A week of looking at turtle and tortoise rears

Coming from western Scotland, mosquito nets and sun cream are not usually part of my packing list. But having read what to expect, I was ready for life on a tropical island – Cousin Island Special Reserve in the Seychelles.

I arrived as the sun was about to set, silhouetting the island in a deep orange glow, arriving on the last boat with wardens bringing supplies back from neighbouring Praslin Island.

Approaching Cousin Island for the first time, and the sun is about to set. Photo courtesy Crystal Maw. All rights reserved.

After offloading, we circled back out to sea, turned to the island and squared up to the beach and headed full speed towards the sand. It was like a ballet manoeuvre, a line of wardens threw out sausage shaped inflatables onto the beach, and we surfed along them as the driver, with perfect timing, switched off and lifted the engine to avoid embedding the blades into the beach.

There are multiple birds in every tree, nesting and resting, squawking and preening. There are ghost crabs scuttling about your feet, racing in and out with each wave, or hunkering down and seemingly resigning themselves to a battering from the water.

Lesser noddies. Photo courtesy Crystal Maw. All rights reserved.


Seychelles magpie robin sits attentively next to a giant tortoise, waiting for food. Photo courtesy Crystal Maw. All rights reserved.

The team that live permanently on Cousin are clearly passionate about what they do, it was great to meet them and join as they guided tourists who visit the island every day from Monday to Friday. This island boasts the longest ecotourism program in the Seychelles.

Visitors being shown a Banyan tree during a guided tour of the island by Conservation Boot Camp participant, Annam. Photo courtesy Crystal Maw. All rights reserved.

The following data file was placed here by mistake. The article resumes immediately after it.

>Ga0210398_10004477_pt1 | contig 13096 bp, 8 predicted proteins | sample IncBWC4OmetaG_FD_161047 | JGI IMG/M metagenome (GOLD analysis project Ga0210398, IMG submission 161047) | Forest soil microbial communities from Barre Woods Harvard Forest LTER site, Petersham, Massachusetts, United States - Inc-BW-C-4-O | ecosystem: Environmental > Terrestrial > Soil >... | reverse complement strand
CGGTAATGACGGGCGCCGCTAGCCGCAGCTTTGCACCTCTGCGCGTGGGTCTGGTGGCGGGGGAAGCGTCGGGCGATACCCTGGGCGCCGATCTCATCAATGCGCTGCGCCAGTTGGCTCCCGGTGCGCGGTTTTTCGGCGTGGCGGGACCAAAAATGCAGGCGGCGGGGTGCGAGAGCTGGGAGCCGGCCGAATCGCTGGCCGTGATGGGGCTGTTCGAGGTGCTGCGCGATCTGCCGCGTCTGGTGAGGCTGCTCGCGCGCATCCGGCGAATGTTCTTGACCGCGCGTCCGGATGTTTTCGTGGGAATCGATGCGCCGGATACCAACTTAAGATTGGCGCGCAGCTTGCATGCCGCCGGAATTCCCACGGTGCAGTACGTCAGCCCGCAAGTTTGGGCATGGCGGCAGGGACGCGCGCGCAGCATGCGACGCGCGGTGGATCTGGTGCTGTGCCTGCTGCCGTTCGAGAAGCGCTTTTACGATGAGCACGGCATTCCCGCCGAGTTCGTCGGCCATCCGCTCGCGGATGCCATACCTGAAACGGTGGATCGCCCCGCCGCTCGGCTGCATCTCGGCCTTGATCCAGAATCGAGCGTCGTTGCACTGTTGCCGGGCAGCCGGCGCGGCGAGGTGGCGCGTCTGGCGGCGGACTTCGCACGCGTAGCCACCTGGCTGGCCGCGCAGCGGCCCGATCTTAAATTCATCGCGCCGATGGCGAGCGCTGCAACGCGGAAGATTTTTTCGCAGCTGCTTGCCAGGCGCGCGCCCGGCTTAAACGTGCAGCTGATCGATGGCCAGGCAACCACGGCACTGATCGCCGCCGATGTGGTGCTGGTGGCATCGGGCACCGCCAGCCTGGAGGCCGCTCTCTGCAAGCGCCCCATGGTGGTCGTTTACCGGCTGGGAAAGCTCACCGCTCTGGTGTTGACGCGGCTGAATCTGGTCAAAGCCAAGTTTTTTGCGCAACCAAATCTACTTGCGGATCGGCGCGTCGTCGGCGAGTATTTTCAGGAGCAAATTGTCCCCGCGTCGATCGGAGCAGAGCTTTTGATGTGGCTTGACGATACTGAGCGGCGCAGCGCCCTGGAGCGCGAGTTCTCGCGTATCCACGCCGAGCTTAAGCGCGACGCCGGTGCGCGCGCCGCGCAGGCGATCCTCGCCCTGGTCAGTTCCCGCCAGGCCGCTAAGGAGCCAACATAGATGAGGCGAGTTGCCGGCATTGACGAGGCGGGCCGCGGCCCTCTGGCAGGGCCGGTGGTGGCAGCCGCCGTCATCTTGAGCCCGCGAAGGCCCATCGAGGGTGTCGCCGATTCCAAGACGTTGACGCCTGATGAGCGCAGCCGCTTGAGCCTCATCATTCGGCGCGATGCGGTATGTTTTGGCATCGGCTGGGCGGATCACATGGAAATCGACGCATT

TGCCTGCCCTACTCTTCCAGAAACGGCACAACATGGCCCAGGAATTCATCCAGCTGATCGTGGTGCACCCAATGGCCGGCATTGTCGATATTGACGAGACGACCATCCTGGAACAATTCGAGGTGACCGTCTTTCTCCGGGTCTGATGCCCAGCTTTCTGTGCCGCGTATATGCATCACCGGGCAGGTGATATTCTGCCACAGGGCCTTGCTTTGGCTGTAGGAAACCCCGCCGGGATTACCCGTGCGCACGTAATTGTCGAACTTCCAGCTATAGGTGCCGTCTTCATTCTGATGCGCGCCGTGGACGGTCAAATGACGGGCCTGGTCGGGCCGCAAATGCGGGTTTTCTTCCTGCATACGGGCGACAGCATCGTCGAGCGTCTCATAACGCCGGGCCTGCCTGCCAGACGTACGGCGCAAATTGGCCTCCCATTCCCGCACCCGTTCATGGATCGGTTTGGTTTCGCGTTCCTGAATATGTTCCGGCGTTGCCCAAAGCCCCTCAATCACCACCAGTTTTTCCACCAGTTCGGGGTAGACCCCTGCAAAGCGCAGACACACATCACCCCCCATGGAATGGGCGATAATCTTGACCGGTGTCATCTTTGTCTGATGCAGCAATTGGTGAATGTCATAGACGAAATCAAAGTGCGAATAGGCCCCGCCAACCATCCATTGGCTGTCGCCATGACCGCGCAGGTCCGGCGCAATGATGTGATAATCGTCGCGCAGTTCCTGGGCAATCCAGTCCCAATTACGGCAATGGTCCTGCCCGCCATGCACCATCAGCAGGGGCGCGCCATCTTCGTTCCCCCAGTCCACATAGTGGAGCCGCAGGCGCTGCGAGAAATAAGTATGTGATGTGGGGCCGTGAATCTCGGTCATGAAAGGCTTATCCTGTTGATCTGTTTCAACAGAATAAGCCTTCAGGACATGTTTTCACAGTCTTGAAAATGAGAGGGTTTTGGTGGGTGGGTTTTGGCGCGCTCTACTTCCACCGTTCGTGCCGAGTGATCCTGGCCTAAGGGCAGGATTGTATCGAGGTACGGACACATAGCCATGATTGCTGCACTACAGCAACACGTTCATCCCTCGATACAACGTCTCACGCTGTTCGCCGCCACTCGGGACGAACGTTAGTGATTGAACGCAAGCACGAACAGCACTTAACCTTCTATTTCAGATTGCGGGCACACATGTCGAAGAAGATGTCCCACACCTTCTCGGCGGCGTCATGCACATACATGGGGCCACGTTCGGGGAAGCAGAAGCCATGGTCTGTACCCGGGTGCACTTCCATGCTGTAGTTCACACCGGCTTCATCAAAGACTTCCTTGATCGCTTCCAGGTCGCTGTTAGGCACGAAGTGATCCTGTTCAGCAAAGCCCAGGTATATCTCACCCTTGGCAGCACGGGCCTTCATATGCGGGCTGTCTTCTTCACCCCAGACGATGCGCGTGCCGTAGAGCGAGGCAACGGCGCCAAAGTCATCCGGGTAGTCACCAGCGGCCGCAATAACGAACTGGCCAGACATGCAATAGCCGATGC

I was lucky enough to witness a Giant Aldabra Tortoise laying eggs, the first time this has been seen in over 5 years. Unlike turtle eggs, which sound a bit like cubes of jelly dropping onto each other, tortoise eggs are much harder shelled, and every time one dropped, it jingled against another like a pair of chinking beer bottles.

Cousin Island staff and volunteer monitoring an Aldabra giant tortoise laying eggs. Photo courtesy Crystal Maw. All rights reserved.

The aim of my visit is to gather information to help me review and renew the management plan for Cousin. However, it felt as if I spent a week looking up turtle and tortoise rears. It is the height of turtle nesting season so ‘turtle patrols’ are done from dawn. Its hot work, so to cool off I enjoyed going up to the top of the island and experiencing the ghostly call of shearwaters at dusk
Nature Seychelles, is the charity organisation that manages this special nature reserve, and has done so for nearly 20 years after taking over from BirdLife International. The management plan I’m working on will steer the organisation’s objectives over a 5 year period. So, no pressure!

I left Cousin on a stormy day, the beginning of the rainy season. I was sad to leave the island, there’s so much more to explore, and the work is never done, with the turtle patrols taking up most of the day, it was difficult to fit in invasive vegetation control and species monitoring efforts. I’ll be able to finish the management plan with what I have learned, but will have to return to Cousin Island to get my wildlife paradise fix before returning to the cold depths of the Scottish winter.

By Crystal Maw, Site Manager, Galloway Reserves, RSPB

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